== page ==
Armor Goes on the Hunt for Drupalgeddon Activity
Armor’s security analysts also initiated threat hunting activities, identifying multiple attempts by threat actors to exploit the Drupal vulnerability to deliver malware. Through analysis of the malware and continued analysis of the PoC code and other exploit techniques, Armor was able to deploy countermeasures that effectively blocked the detected payloads and vulnerability exploits before any damage was done.
Hackers Throw Brute-Force Attacks, Attacks Involving Stolen Credentials and Web Application Attacks at Armor Cloud Customers
Armor saw numerous Brute-Force Attacks and Web Application Attacks (SQL Injection(SQLi), Cross-Site Scripting (XSS), Cross Site Request Forgery(CSRF) Attacks, and Remote File Inclusion (RFI)) launched at its clients.
“Brute-Force Attacks and Web Application Attacks are certainly not the most sophisticated nor the most lethal, however, they are still commonly seen because they are “good old standbys” that continue to work and are easy to get their hands on,” explained Milligan.
A cybercriminal can simply purchase any number of password cracking tools and can rent or purchase exploit kits which contain many attack tools, including SQLi, XSS, RFI, etc. The kits are designed in such a way, making it quite trivial for an average computer user to successfully attack various vulnerabilities and then distribute malware or potentially wipe a victim’s hard drive.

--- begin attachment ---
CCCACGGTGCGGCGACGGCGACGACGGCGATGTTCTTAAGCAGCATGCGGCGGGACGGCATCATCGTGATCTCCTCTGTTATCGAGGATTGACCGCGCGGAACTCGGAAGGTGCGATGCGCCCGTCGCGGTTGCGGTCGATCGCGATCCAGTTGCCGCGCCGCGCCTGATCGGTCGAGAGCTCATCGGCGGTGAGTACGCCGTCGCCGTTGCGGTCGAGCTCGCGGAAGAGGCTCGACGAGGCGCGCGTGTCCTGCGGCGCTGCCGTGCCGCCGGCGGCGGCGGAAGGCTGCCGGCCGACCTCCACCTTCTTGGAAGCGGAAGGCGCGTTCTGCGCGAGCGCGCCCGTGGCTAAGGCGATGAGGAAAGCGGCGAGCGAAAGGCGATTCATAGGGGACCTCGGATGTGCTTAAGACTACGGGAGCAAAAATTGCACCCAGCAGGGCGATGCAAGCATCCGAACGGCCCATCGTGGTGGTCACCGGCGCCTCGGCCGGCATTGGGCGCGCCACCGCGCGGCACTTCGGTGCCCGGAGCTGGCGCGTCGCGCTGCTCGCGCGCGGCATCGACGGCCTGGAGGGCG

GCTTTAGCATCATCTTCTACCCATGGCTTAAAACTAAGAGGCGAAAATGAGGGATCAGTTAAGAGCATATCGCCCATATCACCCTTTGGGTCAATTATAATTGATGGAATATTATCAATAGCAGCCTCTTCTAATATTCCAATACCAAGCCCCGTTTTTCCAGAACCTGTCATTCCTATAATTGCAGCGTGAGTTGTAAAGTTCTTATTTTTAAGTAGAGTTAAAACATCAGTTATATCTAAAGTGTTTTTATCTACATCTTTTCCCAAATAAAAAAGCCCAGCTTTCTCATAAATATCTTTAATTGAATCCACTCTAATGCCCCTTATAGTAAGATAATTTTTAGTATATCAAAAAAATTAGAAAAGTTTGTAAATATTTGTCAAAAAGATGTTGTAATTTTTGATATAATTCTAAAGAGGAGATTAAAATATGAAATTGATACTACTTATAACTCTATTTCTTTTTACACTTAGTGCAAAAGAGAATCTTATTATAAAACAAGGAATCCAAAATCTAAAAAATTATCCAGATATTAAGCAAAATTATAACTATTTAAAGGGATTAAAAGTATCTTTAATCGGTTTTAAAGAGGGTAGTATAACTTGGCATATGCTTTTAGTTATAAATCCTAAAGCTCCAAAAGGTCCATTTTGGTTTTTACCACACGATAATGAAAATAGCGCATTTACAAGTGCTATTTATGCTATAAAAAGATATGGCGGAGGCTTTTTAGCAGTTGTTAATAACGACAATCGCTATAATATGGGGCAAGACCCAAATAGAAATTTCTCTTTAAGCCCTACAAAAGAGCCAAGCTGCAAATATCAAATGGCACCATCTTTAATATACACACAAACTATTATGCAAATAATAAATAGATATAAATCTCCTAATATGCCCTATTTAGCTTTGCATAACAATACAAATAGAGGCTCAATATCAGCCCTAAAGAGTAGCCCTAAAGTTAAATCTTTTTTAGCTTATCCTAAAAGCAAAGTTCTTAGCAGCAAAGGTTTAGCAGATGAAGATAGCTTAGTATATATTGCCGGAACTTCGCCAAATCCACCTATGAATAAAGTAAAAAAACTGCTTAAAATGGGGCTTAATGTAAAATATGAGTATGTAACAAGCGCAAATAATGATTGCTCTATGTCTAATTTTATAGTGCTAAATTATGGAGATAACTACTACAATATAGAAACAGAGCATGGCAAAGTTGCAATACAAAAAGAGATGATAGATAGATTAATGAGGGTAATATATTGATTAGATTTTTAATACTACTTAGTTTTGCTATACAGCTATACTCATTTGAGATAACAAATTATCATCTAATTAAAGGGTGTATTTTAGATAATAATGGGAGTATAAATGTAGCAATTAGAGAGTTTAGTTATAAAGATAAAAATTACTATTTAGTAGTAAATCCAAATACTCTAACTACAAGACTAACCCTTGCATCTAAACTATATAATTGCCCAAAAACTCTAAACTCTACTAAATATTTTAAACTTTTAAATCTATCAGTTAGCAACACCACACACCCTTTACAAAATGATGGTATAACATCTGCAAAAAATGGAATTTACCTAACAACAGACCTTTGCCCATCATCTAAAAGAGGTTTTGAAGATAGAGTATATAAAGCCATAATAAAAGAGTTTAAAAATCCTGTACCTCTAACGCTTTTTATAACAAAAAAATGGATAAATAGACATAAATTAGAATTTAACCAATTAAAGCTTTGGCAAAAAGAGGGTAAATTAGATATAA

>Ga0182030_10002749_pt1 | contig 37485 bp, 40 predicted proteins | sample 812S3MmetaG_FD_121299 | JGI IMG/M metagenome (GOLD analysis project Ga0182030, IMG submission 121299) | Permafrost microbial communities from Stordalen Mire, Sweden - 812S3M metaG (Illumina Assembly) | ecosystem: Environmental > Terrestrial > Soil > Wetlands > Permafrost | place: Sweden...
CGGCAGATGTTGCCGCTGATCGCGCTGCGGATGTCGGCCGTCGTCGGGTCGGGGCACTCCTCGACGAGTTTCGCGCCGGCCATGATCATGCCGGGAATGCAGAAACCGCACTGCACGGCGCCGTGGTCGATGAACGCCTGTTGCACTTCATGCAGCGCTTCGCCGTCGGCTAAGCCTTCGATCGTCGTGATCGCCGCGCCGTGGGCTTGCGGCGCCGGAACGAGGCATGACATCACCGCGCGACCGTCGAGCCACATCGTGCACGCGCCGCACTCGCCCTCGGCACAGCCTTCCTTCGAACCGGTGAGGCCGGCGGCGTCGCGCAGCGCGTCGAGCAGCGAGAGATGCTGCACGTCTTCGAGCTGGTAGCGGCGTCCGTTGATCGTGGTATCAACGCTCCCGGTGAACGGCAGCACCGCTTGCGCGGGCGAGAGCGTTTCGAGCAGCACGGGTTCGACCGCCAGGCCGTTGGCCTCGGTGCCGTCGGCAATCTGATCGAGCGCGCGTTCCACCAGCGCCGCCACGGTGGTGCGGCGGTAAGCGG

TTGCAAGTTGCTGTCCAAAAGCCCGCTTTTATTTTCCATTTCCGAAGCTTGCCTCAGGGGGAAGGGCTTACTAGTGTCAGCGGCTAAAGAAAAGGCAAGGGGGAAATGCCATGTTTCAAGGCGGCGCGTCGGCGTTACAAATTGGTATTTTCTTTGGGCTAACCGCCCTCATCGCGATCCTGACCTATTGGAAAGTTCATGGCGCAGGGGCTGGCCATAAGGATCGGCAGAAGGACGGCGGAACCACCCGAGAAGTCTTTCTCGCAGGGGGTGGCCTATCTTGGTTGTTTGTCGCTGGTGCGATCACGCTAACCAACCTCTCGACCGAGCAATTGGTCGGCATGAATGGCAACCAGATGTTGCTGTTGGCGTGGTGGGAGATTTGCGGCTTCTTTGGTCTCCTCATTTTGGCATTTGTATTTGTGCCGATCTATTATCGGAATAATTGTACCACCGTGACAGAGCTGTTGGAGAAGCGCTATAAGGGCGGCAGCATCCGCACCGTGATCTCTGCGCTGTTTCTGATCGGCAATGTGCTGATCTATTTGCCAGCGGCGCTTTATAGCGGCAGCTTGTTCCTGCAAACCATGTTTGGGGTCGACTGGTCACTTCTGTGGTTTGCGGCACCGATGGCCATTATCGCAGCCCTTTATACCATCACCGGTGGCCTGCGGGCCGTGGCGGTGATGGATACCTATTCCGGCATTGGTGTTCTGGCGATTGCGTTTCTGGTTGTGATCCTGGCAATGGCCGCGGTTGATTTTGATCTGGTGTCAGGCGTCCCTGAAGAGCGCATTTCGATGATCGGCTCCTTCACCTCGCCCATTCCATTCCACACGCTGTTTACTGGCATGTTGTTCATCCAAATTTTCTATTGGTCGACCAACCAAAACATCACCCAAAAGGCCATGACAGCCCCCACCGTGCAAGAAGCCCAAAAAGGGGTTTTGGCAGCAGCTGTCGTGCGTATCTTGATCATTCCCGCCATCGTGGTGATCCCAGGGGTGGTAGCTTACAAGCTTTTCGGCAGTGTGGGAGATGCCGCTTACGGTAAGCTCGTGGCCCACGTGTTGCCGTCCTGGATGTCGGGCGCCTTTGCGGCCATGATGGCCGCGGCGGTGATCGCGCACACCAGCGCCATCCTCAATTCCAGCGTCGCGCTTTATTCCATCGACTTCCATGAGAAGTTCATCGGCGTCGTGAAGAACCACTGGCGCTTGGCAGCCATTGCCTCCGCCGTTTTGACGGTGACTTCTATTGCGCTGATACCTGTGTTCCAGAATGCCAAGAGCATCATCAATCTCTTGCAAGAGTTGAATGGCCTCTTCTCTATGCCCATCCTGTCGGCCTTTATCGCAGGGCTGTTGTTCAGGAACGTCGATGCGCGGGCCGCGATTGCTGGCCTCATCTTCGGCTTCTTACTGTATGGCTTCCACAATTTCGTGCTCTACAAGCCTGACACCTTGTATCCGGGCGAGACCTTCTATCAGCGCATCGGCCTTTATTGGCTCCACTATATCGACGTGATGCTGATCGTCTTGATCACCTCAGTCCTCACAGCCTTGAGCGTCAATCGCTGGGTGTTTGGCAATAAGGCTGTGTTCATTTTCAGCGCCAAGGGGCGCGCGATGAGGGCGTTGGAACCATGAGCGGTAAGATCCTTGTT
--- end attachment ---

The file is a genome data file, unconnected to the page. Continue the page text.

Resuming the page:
Brute-Force attacks are surprisingly effective because of the simple passwords people continue to use,” continued Milligan. “Computer users will also, unknowingly, enable attackers to compromise multiple accounts by using the same or very similar passwords across their online accounts.”
Internet of Things (IOT) Attacks
Attacks targeting “Internet of Things” (IoT) devices, such as routers, cameras, DVRs, thermostats, electronic appliances, alarm clocks, etc. were also one of the most frequent attacks seen by Armor.
With IoT devices predicted to reach 20.4 billion by 2020, according to analyst firm Gartner, Milligan says he expects to see an increase in attacks in 2019 targeting IoT devices because they are such easy prey, and they are so prevalent. “When setting up and operating a home router, web-enabled appliance, DVR, many users don’t know or think to change the default password,” said Milligan.
According to a September 2018 study by anti-virus provider Kaspersky, they found that brute forcing of passwords was used in 93% of attacks launched against IoT devices. The use of poor passwords or default passwords, combined with the fact that many manufacturers of IoT gadgets are more focused on ease-of-use and getting their product out to the market as soon as possible then on securing these devices, makes them ripe for attack.
Top Cyber Threats Projected to Hit Cloud Customers in 2019
The TRU Team anticipates that the following cyber attacks will trend in 2019:
- Exploits and attacks targeting Containers and Cloud Services
- IoT attacks and DDoS campaigns
- Targeted ransomware
- Greater levels of sophistication in phishing campaigns